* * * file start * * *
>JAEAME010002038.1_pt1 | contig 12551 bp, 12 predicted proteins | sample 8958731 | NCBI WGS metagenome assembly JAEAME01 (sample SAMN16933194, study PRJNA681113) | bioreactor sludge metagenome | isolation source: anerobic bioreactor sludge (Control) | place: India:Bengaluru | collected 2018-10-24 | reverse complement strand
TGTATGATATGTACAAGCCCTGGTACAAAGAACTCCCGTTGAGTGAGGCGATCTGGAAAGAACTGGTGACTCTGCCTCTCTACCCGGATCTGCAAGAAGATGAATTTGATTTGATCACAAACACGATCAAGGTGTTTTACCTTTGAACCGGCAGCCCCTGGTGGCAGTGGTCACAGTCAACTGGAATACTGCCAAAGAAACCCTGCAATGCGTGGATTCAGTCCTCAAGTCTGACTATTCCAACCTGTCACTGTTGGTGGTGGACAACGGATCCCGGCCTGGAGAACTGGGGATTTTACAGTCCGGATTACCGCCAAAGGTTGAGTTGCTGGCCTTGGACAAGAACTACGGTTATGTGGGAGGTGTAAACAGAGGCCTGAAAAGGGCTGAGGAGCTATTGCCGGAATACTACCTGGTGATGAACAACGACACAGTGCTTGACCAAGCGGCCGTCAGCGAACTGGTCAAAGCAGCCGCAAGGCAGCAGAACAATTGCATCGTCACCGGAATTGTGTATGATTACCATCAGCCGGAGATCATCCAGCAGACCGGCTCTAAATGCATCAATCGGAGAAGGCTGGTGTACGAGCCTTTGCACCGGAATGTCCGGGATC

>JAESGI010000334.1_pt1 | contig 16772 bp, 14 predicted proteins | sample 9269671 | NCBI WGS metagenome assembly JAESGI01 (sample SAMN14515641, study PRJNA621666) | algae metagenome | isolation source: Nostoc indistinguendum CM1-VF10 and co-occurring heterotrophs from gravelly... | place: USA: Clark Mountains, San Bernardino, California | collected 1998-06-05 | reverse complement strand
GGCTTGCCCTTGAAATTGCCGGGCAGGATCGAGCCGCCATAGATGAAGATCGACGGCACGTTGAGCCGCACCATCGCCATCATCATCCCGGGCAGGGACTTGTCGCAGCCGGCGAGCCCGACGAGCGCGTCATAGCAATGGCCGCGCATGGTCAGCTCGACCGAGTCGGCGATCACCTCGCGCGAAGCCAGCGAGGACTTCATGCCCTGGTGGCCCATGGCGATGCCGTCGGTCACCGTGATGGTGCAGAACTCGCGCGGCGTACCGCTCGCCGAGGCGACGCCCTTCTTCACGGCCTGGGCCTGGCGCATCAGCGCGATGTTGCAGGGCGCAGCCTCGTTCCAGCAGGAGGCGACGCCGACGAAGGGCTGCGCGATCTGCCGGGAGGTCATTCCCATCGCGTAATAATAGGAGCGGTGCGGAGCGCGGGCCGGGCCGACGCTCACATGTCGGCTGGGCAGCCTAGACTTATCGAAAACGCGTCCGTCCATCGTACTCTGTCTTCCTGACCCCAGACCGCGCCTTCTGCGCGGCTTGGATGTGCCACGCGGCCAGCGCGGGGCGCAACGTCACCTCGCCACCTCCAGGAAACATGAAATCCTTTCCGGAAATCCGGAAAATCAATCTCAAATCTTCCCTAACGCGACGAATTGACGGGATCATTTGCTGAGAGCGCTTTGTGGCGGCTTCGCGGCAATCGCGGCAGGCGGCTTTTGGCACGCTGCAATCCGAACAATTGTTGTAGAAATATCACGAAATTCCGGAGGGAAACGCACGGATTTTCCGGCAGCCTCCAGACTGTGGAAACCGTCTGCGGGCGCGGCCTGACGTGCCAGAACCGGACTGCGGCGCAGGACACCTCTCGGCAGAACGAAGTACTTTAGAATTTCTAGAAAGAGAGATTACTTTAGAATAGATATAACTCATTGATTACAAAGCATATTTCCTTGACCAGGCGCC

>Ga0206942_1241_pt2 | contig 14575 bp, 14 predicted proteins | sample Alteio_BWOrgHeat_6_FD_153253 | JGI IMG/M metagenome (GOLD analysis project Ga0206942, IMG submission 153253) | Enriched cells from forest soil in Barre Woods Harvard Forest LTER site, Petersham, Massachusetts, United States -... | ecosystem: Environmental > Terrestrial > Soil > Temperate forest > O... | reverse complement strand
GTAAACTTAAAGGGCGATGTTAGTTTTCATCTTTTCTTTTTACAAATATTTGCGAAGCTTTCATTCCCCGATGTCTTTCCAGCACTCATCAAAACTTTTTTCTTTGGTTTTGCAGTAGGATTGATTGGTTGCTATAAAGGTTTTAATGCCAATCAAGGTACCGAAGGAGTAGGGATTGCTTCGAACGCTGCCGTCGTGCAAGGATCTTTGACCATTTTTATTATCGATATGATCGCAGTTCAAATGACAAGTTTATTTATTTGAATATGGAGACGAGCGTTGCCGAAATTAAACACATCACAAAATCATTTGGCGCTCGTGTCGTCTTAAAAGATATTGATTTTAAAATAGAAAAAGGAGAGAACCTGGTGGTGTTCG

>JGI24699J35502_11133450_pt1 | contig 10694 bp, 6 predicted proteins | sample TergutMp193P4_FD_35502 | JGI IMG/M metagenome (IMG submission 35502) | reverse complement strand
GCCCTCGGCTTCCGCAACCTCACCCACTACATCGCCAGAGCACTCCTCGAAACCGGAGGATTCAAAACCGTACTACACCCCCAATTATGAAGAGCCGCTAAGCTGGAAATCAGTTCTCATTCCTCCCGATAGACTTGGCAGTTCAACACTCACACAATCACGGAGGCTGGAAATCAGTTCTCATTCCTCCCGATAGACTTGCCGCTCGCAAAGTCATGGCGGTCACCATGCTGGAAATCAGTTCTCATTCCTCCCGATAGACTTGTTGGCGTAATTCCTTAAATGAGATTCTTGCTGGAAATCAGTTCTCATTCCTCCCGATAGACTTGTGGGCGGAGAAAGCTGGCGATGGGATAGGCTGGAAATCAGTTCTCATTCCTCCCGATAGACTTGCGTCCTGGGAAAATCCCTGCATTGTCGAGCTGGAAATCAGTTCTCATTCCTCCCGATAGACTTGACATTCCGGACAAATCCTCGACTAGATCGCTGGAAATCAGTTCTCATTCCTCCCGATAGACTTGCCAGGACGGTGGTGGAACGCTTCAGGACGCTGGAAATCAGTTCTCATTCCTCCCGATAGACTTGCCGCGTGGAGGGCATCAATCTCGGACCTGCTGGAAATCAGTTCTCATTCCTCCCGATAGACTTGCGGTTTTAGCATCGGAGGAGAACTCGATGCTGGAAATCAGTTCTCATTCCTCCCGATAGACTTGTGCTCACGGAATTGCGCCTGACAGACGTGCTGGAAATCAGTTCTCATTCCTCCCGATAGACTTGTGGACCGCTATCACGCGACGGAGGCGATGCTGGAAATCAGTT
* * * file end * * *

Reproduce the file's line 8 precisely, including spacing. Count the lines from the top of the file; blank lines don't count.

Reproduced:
GCCCTCGGCTTCCGCAACCTCACCCACTACATCGCCAGAGCACTCCTCGAAACCGGAGGATTCAAAACCGTACTACACCCCCAATTATGAAGAGCCGCTAAGCTGGAAATCAGTTCTCATTCCTCCCGATAGACTTGGCAGTTCAACACTCACACAATCACGGAGGCTGGAAATCAGTTCTCATTCCTCCCGATAGACTTGCCGCTCGCAAAGTCATGGCGGTCACCATGCTGGAAATCAGTTCTCATTCCTCCCGATAGACTTGTTGGCGTAATTCCTTAAATGAGATTCTTGCTGGAAATCAGTTCTCATTCCTCCCGATAGACTTGTGGGCGGAGAAAGCTGGCGATGGGATAGGCTGGAAATCAGTTCTCATTCCTCCCGATAGACTTGCGTCCTGGGAAAATCCCTGCATTGTCGAGCTGGAAATCAGTTCTCATTCCTCCCGATAGACTTGACATTCCGGACAAATCCTCGACTAGATCGCTGGAAATCAGTTCTCATTCCTCCCGATAGACTTGCCAGGACGGTGGTGGAACGCTTCAGGACGCTGGAAATCAGTTCTCATTCCTCCCGATAGACTTGCCGCGTGGAGGGCATCAATCTCGGACCTGCTGGAAATCAGTTCTCATTCCTCCCGATAGACTTGCGGTTTTAGCATCGGAGGAGAACTCGATGCTGGAAATCAGTTCTCATTCCTCCCGATAGACTTGTGCTCACGGAATTGCGCCTGACAGACGTGCTGGAAATCAGTTCTCATTCCTCCCGATAGACTTGTGGACCGCTATCACGCGACGGAGGCGATGCTGGAAATCAGTT